Differentiating Between Naturally-Occurring and Farm-Raised Marimo Ballspearls7_discus
The Marimo, Aegagropila linnaei, meaning “ball of seaweed” in Japanese, is a velvety, spherical-shaped algae found in the lakes of Iceland, Estonia, and Japan. A wonder of nature, the Marimo generally cluster together in colonies and can be as large as basketballs. Marimo is a rare growth form of filamentous green algae (Chlorophyta) where the form takes on a spherical shape. This aesthetically pleasing and unusual algae growth is defined as a Natural Treasure in Japan. Japan declared the marimo and its habitat a protected species and national treasure in 1920. Iceland followed suit in 2006.
Fig. 1: Natural Marimo
The sphere shape is one of three growth forms of Marimo filaments. Another form is the free-floating filament which is small tufts of unattached filaments that form a mossy carpet on a lake bottom. The third form is the epilithic which grows on the surface of rocks.
Marimos are found in a portion of the lakes in Japan and other countries in the northern hemisphere but the spherical shaped Marimos are only known in Iceland, Estonia and Japan.
Figure 2: An artificial Marimo
Farm Raised Marimos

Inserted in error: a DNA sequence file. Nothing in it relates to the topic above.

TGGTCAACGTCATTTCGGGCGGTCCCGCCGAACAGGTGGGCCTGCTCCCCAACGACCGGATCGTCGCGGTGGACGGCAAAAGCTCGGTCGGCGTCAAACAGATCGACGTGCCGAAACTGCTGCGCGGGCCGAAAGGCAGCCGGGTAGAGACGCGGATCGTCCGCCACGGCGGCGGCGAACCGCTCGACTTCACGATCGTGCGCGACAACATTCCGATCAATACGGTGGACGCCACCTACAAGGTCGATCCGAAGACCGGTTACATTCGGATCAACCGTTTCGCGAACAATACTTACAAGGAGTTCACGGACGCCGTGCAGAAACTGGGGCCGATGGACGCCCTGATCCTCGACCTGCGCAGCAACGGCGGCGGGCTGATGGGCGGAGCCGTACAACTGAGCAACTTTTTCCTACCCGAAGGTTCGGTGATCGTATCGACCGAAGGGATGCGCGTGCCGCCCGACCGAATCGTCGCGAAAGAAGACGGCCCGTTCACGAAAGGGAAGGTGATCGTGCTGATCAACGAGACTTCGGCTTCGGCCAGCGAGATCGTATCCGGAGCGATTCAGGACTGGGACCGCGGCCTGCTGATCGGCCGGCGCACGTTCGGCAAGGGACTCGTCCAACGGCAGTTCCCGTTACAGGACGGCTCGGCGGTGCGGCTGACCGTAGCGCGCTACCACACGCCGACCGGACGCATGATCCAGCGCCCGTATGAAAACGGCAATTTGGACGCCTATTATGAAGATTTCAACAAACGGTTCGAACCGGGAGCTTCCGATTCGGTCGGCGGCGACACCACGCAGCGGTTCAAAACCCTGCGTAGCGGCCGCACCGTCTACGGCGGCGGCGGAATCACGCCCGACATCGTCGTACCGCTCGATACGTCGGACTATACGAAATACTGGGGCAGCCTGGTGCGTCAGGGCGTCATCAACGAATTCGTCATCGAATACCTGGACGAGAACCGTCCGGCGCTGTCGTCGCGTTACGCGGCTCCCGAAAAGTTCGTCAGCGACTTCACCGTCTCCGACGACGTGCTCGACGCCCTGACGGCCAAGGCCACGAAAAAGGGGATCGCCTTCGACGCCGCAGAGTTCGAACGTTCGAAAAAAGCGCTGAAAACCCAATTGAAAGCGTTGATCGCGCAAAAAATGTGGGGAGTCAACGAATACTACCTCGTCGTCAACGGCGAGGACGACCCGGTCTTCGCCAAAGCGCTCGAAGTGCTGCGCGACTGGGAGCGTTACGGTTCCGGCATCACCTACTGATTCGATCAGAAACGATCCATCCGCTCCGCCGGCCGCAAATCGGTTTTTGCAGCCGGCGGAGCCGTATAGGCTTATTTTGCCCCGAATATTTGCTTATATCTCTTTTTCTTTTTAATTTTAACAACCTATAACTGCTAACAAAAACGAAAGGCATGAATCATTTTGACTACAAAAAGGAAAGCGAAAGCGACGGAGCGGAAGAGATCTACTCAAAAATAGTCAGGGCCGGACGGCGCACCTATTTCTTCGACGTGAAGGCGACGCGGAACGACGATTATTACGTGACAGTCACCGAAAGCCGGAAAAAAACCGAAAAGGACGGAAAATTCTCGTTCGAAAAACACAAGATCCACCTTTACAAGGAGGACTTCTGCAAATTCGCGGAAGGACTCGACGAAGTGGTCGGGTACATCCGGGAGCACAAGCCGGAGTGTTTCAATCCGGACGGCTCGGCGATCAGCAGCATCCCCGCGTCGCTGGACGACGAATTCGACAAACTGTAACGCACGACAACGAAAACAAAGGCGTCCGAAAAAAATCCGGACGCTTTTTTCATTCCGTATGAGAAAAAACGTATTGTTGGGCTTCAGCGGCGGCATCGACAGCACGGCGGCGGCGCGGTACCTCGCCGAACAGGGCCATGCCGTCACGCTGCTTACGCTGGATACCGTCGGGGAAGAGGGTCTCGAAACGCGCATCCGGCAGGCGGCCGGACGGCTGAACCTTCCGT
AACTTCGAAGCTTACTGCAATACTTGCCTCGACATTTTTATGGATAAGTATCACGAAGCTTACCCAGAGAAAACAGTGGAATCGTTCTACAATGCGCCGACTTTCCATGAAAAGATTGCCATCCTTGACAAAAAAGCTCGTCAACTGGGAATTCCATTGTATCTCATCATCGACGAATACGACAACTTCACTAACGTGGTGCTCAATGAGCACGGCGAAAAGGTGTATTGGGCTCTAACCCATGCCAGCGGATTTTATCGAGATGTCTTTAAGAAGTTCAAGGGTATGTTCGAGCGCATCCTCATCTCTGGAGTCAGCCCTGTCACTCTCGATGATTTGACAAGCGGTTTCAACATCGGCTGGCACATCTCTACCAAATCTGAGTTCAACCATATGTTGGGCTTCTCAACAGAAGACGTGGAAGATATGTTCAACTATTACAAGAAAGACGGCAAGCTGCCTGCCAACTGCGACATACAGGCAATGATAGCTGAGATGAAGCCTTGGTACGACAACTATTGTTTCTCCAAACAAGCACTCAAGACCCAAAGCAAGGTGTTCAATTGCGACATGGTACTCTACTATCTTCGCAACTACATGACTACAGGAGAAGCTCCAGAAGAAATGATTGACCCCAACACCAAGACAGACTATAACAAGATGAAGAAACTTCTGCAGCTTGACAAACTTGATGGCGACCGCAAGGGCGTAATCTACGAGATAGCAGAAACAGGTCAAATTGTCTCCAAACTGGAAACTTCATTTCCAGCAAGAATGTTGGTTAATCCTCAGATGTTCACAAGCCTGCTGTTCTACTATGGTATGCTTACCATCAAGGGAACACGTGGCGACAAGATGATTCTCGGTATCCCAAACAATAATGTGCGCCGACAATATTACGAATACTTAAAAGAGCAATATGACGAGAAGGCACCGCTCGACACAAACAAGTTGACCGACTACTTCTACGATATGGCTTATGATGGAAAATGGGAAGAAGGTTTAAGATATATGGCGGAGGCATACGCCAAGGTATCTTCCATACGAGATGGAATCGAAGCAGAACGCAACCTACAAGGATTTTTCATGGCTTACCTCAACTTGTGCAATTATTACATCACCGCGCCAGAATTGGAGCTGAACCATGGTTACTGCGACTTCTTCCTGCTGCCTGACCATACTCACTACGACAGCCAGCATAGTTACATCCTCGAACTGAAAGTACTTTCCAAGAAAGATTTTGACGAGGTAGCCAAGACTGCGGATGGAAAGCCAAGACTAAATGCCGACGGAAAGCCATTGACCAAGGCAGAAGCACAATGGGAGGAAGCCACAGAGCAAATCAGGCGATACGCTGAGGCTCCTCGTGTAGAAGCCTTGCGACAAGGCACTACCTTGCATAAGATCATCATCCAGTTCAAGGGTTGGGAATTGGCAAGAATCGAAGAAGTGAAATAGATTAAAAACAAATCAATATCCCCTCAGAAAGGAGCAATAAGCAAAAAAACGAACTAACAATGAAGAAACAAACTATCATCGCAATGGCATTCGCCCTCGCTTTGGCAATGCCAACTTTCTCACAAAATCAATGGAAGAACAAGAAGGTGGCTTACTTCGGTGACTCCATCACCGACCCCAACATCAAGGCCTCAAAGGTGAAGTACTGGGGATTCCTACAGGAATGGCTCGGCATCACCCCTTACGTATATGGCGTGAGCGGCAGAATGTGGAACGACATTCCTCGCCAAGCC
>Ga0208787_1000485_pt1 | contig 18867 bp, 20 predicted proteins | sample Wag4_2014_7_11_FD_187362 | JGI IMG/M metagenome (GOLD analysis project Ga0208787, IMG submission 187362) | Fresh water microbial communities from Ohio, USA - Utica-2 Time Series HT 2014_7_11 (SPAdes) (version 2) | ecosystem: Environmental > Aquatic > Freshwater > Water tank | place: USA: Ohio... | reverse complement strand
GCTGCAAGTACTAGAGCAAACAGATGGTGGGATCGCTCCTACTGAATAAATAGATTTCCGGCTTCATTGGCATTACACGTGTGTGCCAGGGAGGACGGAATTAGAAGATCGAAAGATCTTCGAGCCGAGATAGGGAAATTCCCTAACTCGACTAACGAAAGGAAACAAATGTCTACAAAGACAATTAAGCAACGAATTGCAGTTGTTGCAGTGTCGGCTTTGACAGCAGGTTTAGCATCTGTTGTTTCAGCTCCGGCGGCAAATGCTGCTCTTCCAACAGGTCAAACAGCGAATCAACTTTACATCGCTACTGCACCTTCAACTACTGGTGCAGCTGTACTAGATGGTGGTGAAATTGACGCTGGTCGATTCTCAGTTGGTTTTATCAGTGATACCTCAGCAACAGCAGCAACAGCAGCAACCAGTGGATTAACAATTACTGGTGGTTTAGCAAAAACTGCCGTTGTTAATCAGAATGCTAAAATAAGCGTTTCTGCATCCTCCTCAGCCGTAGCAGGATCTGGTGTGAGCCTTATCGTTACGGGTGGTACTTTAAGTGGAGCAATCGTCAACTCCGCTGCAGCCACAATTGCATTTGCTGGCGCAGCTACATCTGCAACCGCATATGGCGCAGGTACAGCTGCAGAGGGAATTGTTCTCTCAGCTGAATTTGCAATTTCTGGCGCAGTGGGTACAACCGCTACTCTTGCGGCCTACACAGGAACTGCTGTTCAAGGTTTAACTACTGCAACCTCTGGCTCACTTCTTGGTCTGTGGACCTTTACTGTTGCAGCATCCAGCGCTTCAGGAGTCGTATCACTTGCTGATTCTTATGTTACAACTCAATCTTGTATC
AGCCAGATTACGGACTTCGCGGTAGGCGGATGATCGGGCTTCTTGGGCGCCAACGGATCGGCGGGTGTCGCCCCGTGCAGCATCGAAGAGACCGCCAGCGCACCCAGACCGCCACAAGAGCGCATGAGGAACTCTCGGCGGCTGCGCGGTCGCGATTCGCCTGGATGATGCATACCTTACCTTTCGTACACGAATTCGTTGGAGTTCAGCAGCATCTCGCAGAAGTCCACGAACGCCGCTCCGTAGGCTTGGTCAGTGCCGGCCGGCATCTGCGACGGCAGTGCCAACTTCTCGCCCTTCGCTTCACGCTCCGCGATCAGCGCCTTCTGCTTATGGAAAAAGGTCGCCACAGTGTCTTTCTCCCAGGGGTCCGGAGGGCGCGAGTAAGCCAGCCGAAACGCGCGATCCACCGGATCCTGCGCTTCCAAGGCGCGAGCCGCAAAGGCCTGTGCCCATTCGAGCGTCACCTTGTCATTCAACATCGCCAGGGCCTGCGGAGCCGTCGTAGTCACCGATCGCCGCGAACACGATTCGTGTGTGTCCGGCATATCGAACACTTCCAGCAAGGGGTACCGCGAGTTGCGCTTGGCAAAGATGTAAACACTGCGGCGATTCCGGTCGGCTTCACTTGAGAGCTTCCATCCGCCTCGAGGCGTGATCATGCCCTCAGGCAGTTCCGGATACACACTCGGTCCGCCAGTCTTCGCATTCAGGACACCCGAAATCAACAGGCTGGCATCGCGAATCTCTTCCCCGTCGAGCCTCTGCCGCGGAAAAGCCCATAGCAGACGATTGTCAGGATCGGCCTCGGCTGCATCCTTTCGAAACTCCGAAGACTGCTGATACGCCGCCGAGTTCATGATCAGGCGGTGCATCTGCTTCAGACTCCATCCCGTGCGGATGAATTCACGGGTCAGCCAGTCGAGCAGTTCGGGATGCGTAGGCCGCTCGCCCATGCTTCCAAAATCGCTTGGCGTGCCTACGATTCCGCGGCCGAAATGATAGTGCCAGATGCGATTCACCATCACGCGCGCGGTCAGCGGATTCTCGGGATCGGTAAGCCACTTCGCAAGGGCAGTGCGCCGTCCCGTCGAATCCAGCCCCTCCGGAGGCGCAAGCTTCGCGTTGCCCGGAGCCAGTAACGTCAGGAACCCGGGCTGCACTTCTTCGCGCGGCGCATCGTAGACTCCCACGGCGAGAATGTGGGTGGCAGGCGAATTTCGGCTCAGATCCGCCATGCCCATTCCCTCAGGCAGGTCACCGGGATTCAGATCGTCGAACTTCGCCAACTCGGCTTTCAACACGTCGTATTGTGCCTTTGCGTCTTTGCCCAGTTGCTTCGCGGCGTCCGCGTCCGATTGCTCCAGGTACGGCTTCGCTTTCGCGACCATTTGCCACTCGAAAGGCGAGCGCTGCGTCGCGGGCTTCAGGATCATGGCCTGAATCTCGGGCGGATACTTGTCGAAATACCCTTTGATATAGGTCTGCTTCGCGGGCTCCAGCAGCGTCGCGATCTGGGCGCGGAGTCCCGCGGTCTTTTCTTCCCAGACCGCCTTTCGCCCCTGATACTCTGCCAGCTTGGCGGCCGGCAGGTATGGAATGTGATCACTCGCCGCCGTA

Marimo are a protected plant in the majority of their native habitats in order to preserve important natural colonies. The majority of the Marimo you find in flower or pet shops for aquarium use are not harvested but instead raised on farms. So how does one tell the difference between a natural and a “domesticated”, farm-raised Marimo?
Telling the Difference:
It is incredibly easy to tell the difference between an artificial or farm-made Marimo and a natural one. When divided in half, the artificial Marimo will have no ordered pattern. The filament will appear to be a tangled mass of random cross-sections and dots.
Figure 3: Telling the difference
A natural Marimo, on the other hand, will display filament of a highly-structured, radial pattern. Also, the filament density of the core will be much lower than the artificial Marimo, often nearly zero.
ya lets just tear them all up so we know if they were farmed or natural